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Non-attributive m/ttying+ NP in the final periphery

While examples (1-4) featured non-attributive examples of mittying + NP in the initial periphery, (probably) non-attributive instances of mittying + NP can also be found in the final (“right”) periphery. Since these examples are syntactically, prosodically and functionally quite similar, it is sufficient to discuss only the following example from a private conversation:

Example (5) Shitty history stuff

1 A: sEkt is NICH so geil.

champagne is not that great

2 S: DOCH.=

yes it is

3 =sEkt is GEIL.

champagne is great

4 A: proSECCO.=


5 =JA.


6 S: BAH.


7 A: < Is SPRUdeliger.> [((laughs))]

it is more sparkling

8 S: [NE; ]


9 ?: <



10 A: ja.=kEIne AHnung.

well dunno

11 ja.=das Is amSAMStag.

well it’s on Saturday

12 aber das sind NICH dA-

but that ain’t

13 WEISS nIch,=


14 =das geht dann [von SAMStag irgendwie elf- ]

it goes from Saturday somewhat eleven

15 s: [aber_wieso-=SAMStag Is doch-]

but what’s the matter, on Saturday the stress will be

16 ah_is doch [stress wieder vorbei erstmal.]

eh the stress will be over for the moment

  • 17 A: [°hhh ]
  • 18 hhh° JA.


19 ja.=ja.ja.=

yes yes yes

2 0 ja.=ich bin auch SO: frOh,

well I’m so glad as well

  • 21 dass ich das jEtzt geREgelt hab? = that I managed it/that now
  • 22 ^ =mit dem schEIss geSCHICHTSkram da.

regarding the shitty history stuff there

  • 23 (1.2)
  • 24 S: nur nochEIN thEma.

just one more subject

  • 25 dUSCHWEIN. you pig
  • 26 A: JA.


  • 27 VOLL. indeed
  • (Source: linguistische Audio Datenbank (lAuDa), Interaction 161)

First, the two friends Andrea (A) and Sandra (S) talk about the question of whether they like champagne or not (lines 1-9). This question is a sub-topic of a conversation about a promotional film which will be shot on Saturday. After Andrea closed the champagne side sequence (Jefferson 1972) and returned to the issue of the promotional film as the main topic (see lines 10-11), she produces two truncated turn-constructional units (cf. lines 12,14). Sandra’s reaction to these disfluencies in Andrea’s turn indicates that she perceives them as a display of concern: she emphasizes that the stress will be over after Saturday (lines 15-16); note that Andrea has agreed to participate in the promotional film, but she and Sandra also have to prepare for an upcoming presentation and a test. Andrea, in return, agrees with Sandra by means of a series of agreement tokens and breathing (lines 18-19). Then she emphasizes that she finally managed to do “something” (note that the anaphoric/deictic pronoun “das” ‘it/ that’ in line 21 is referentially vague) and immediately carries on with the turn- constructional unit “mit dem schEIss geSCHICHTSkram da” (‘regarding the shitty history stuff there’, line 22) in order to provide further information which specifies the topical background of her preceding turn-constructional unit and, hence, restricts its possible readings. After a notable pause of over one second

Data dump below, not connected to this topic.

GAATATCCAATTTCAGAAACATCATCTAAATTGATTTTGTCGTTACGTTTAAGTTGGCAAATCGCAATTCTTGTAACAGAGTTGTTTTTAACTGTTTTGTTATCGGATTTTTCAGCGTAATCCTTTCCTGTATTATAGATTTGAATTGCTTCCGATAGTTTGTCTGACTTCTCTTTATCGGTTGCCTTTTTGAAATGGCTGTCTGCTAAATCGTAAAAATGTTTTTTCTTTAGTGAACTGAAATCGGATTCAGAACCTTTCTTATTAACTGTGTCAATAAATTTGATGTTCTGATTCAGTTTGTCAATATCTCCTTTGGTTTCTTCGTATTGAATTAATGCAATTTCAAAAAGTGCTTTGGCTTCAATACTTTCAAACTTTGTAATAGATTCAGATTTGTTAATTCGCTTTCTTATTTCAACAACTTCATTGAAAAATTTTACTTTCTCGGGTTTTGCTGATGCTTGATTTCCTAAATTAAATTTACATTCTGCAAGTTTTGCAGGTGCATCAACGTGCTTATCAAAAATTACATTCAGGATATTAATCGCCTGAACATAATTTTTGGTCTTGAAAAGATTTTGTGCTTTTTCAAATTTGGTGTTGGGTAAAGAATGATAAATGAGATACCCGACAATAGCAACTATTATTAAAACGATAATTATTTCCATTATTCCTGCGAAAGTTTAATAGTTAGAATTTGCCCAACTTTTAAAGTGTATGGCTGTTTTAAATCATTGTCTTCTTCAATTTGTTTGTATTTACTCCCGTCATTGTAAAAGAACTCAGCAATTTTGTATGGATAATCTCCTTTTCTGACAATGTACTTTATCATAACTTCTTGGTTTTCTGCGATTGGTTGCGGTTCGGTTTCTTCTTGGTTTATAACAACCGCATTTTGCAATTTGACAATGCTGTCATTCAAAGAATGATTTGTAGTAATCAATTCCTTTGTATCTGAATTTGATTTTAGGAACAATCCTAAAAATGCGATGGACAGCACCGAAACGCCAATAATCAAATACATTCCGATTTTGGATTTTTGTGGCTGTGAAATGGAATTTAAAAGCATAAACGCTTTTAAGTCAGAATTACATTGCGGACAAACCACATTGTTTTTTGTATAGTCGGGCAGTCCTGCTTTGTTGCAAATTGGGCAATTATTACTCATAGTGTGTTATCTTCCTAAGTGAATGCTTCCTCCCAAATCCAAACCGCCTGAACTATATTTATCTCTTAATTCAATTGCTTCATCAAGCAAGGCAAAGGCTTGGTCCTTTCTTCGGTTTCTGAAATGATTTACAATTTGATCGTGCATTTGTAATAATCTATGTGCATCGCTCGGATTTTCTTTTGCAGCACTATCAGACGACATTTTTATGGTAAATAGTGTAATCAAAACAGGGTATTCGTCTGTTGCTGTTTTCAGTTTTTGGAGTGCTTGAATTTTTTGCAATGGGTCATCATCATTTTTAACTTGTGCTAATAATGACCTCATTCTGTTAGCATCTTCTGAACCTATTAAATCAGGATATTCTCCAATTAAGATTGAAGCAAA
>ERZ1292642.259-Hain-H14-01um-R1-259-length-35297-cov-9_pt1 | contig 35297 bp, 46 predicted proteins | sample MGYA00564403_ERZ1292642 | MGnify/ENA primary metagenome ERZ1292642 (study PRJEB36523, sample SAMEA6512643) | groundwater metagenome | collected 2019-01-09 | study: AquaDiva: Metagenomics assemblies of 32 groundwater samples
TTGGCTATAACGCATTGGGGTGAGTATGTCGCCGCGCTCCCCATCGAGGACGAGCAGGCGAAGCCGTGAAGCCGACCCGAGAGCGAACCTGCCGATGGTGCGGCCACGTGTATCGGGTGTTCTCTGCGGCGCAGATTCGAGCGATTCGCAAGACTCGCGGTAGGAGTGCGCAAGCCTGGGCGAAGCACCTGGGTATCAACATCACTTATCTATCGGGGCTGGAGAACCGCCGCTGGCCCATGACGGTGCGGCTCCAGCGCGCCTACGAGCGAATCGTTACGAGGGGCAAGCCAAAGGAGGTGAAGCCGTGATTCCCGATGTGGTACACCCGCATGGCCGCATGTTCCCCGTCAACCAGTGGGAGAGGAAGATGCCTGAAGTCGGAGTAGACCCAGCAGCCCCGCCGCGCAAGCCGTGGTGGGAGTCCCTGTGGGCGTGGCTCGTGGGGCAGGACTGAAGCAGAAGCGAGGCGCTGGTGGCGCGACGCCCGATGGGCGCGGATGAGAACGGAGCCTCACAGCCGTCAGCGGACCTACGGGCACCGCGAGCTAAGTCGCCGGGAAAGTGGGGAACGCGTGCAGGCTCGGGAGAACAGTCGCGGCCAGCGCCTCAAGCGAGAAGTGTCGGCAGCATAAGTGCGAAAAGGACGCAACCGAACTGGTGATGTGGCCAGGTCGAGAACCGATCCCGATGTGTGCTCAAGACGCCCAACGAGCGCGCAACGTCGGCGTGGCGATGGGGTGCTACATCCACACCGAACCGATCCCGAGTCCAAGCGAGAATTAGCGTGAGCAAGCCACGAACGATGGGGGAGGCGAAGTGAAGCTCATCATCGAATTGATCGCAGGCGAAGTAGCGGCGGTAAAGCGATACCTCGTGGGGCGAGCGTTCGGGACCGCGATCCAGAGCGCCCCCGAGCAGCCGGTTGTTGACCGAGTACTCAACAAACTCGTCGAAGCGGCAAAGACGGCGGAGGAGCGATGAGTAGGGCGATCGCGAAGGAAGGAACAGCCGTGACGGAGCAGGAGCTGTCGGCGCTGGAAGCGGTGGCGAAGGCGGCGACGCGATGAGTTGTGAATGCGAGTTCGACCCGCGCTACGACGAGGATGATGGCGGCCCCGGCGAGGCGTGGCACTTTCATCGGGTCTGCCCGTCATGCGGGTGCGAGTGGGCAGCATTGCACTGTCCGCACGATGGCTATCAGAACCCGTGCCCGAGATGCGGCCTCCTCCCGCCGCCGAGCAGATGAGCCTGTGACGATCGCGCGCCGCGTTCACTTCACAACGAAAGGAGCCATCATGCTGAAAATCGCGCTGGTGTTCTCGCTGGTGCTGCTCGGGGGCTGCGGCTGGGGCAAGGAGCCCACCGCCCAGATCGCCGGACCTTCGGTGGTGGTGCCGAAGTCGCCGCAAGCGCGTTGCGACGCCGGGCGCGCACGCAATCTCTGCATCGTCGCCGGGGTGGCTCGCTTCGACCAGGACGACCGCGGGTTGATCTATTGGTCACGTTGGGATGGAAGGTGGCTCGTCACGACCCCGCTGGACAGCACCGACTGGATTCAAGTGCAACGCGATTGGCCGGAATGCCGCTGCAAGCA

(line 23), Sabine takes over the turn and underlines that there is not much work left (line 24).[1] Then Andrea agrees emphatically by means of “JA” (‘yes’) in combination with the affirmative intensifier “VOLL.” (‘indeed’).[2]

The turn-constructional unit “mit dem schEIss geSCHICHTSkram da” (‘regarding the shitty history stuff there’, line 22) ties the preceding turn-constructional unit back to the issue of the upcoming presentation (the presentation has to deal with a historical issue) - a topic Andrea and Sandra did not talk about in the preceding course of talk (at least as far as it has been recorded) but which is well known to Sandra since she has to prepare the presentation together with Andrea. Syntactically and prosodically, “mit dem schEIss geSCHICHTSkram da” in line (22) is realized after a point of possible syntactic and prosodic completion: the sentence brace has been closed, all argument positions are filled and the turn-constructional unit has its own focus accent and a terminal pitch movement. There is no inter-turn gap, though, which might be treated as a transition relevance place by Sandra. Since Andrea neither carries on talking herself nor motivates Sandra to talk with regard to the topical antecedent, “mit dem schEIss geSCHICHTSkram da” cannot be analyzed as a dislocated constituent in the initial periphery of the subsequent turn-constructional unit which is meant to initiate topic talk. It could be classified as an insertable instead - i.e. an element that does not “properly fit the end of the prior unit but belong[s], canonically speaking, somewhere within it” (Couper-Kuhlen and Ono 2007: 515) - if “dem schEIss geSCHICHTSkram da” were to be analyzed as an extraposed attributive modifier (cf. “das ^ mit dem schEIss geSCHICHTSkram da” ‘that ^ with the shitty history stuff there’). In that case, it could be characterized as a “quasiattributive” mittying + NP which oscillates between the categories “attributive mittying + NP” and “non-attributive mittying + NP”.

  • [1] It is not clear if the address term “Schwein” (‘pig’, line 25) is a means for teasing or an allusion to the German idiomatic expression “Glucksschwein” (‘lucky pig’; in Germany, pigs areknown as a symbol for good luck). Cf. Eisenberg (1986), Miller (1986), Drew (1987) and Gunthner(2000a: 155ff) as regards teasing in everyday conversation.
  • [2] See Imo (2011) concerning post-positioned intensifiers in spoken German talk-in-interaction.
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